Augason Farms 48-hour emergency food supply review, Pt. 3: Lactose Intolerance rears its, er, head.

Alas, this isn’t going to go eight days, or anything like eight days. For my sins I spent most of the afternoon fearful of moving too far from a toilet.

My undoing was one of the tub’s principal entrées, Creamy Chicken Rice.

riceportions

Curiously, this package was also marked “8 portions,” which means the lunch and dinner entrées are consistently twice as big as the breakfasts. Sounds racist.

rice
Let it be said that Augason Farms Creamy Chicken Rice is damned near terrible. Also, “creamy rice” is not a good emergency food for a number of practical reasons. First: When you cook creamy soup you leave the pot open and stir frequently. When you cook rice, you cover the pot and let it simmer for upwards of half an hour. When you cook creamy rice, you leave the pot open and stir constantly for upwards of half an hour while occasionally adding water to keep the whole thing from setting up like plaster. Bad enough on a beautiful stress-free Sunday afternoon. You want to try it during a hurricane or a sharknado or the end of the world as we know it or whatever drove you to pull the seal off the tub?

Second, any Mountain House mix I ever effortlessly rehydrated tastes better than this shit.

Third, as mentioned above, toilet. Lots of toilet. The creamy potato soup had me a bit rumbly yesterday but didn’t set me off. The creamy rice did the trick.

And I’m still not in any mood for supper, which would have been mac and cheese.

We’ll do the mac and cheese tomorrow. But then I think we’ll be drawing our eight-day trial to a close in two and a half days, with a round-up post.

About Joel

You shouldn't ask these questions of a paranoid recluse, you know.
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10 Responses to Augason Farms 48-hour emergency food supply review, Pt. 3: Lactose Intolerance rears its, er, head.

  1. Zelda says:

    Mountain House is the best, maybe a bit salty. Stock up on their cans and pouches. You can keep them in the tub after you dump the Augason stuff.

  2. Ben says:

    Precisely, at least you get a storage tub out of the deal.

  3. Mark Matis says:

    TWO storage tubs!

  4. Kentucky says:

    Repeating my earlier link . . .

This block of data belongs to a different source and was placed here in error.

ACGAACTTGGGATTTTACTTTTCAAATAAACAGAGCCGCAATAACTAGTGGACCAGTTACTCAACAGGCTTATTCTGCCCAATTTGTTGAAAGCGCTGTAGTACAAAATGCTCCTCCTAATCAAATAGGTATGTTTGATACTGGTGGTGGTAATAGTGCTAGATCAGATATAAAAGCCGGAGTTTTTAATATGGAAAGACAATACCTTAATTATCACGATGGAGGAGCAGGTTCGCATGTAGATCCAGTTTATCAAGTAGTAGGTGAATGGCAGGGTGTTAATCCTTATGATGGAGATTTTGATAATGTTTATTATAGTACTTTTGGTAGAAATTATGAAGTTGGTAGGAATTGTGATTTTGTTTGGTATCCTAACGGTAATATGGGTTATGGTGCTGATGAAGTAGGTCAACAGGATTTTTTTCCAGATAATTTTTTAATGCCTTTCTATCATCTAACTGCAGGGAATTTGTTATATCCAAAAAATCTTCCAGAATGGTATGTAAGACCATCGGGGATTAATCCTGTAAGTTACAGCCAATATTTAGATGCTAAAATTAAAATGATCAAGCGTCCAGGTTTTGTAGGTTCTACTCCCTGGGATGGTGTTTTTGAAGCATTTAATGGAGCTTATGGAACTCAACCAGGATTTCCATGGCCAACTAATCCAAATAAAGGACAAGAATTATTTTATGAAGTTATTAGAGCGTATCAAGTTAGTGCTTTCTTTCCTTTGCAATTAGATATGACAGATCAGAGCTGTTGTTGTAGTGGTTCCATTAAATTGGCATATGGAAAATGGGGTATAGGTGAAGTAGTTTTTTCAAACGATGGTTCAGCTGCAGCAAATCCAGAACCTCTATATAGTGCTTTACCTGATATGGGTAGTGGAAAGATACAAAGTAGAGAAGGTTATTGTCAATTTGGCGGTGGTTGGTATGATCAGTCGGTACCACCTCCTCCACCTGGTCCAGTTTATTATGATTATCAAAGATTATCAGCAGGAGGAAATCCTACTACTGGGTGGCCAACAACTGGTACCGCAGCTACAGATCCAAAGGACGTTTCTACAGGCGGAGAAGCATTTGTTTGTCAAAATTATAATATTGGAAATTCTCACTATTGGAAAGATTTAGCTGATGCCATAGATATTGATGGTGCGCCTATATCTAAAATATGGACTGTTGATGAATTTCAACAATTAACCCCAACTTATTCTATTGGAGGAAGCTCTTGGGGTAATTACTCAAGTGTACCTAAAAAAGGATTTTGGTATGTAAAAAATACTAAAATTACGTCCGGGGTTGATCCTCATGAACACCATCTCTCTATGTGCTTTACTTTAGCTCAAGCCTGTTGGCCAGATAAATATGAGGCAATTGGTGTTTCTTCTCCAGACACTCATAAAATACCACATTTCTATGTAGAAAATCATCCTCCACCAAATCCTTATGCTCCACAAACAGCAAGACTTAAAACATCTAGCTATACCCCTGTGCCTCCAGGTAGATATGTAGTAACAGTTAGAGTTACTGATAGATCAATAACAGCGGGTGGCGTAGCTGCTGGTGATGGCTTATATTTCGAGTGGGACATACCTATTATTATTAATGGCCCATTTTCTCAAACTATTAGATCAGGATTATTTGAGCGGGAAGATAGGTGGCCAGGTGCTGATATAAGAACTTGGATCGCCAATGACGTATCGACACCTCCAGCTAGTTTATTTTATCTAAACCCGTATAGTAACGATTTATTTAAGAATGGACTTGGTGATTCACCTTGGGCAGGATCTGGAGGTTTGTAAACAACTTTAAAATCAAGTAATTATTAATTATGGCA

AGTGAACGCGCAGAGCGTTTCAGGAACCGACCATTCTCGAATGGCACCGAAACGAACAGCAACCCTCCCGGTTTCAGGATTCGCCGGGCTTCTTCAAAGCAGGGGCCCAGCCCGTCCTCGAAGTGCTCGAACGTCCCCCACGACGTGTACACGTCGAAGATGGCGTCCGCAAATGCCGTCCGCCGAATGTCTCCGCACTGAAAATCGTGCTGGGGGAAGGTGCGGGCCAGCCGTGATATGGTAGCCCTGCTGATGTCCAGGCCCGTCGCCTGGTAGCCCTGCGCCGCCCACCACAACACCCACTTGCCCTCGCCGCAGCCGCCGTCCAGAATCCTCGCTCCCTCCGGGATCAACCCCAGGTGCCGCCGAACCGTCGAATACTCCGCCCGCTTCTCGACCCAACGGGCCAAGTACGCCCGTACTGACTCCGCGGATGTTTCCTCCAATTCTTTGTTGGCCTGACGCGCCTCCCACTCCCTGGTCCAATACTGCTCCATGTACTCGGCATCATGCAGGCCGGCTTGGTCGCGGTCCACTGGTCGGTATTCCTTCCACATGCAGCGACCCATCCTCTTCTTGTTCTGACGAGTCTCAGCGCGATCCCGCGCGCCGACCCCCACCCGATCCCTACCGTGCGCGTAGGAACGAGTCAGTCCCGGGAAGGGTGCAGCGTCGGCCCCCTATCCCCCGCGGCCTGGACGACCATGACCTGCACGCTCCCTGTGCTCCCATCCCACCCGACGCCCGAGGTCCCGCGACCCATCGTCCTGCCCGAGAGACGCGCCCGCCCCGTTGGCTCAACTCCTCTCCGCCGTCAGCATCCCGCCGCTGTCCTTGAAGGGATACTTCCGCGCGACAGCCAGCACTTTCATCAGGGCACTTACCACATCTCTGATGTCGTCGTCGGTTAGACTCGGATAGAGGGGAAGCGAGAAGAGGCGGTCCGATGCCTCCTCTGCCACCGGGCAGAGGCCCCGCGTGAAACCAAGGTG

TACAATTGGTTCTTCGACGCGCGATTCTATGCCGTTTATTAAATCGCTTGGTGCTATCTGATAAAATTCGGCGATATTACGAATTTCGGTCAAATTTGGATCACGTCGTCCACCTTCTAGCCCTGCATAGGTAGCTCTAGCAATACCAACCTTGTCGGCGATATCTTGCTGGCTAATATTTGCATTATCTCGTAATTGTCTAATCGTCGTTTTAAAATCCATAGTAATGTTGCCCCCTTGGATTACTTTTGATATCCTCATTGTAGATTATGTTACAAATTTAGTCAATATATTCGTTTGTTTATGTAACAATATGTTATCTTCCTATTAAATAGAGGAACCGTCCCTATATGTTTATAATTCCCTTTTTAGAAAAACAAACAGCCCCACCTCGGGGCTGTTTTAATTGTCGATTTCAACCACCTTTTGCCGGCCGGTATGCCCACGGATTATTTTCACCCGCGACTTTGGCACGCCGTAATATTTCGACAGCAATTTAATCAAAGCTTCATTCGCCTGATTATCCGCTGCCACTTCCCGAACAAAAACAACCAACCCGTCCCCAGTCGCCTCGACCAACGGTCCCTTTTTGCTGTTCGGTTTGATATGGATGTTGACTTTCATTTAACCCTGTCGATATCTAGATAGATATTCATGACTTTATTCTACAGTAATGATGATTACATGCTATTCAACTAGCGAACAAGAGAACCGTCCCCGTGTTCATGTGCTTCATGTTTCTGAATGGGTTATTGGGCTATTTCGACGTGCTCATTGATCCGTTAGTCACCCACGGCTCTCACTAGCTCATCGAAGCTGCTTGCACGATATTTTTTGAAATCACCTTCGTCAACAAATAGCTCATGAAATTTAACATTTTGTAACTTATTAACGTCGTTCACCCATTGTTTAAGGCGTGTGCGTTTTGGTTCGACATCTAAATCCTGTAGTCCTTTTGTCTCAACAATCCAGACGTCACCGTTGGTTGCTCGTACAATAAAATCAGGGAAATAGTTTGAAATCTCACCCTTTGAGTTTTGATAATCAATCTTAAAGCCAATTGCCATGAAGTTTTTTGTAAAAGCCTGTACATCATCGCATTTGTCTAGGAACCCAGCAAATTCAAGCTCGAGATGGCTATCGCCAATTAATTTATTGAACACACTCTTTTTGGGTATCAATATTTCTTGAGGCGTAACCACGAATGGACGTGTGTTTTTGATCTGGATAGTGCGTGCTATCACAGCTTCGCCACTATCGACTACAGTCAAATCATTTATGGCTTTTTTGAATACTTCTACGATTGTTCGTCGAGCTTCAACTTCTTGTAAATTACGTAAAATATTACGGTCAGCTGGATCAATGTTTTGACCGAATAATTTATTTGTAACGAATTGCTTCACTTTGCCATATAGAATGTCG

https://wessonresearch.org/?gclid=EAIaIQobChMIzNGUoP_O3QIVjcDACh1axAjOEAAYAiAAEgL40PD_BwE

    . . . note the relative ranking of the Augason products with respect to all the rest.

  5. Mark Matis says:

    Maybe BB doesn’t like you quite as much as you think, Joel!

    Or maybe he thought it was time for you to have a “moving” experience…

  6. Zelda says:

    Kentucky thanks for that link. I didn’t know about it but really appreciate the information and have saved it.
    Earlier this year I found some more than 10 year old Mountain House pouches in a box of backpacking stuff and tried to eat it. Don’t. The cans may last 25 years but the regular pouches have an expiration date much shorter than that and they mean it. I couldn’t even swallow the pouch food, have no idea what it had metamorphosed into, don’t really want to know, but it wasn’t edible.

  7. Dan F says:

    “For my sins I spent the afternoon fearful of being too far from a toilet. ”

    This is the best sentence I have read in a good long while. Laughing so hard I can’t see. Thank you + 1000000 Thank you.

  8. Zendo Deb says:

    Food allergies are a real problem for the emergency ration packs. My emergency rations include rice and beans. (lots of rice and beans) in the 25-yr-shelf-stable packaging. Other stuff too. But you can leave out all the “fancy stuff” like creamy anything. Or any Mexican stuff (wheat is in everything.)

  9. Joel says:

    I spent a winter on beans and rice. It was ten years ago and I can still barely face them. That was the winter where I began to meditate on the difference between surviving and living.

  10. Kentucky says:

    And that’s something I’ll bet all too few consider when planning for “survival” post-whatever-disaster they anticipate.

To the stake with the heretic!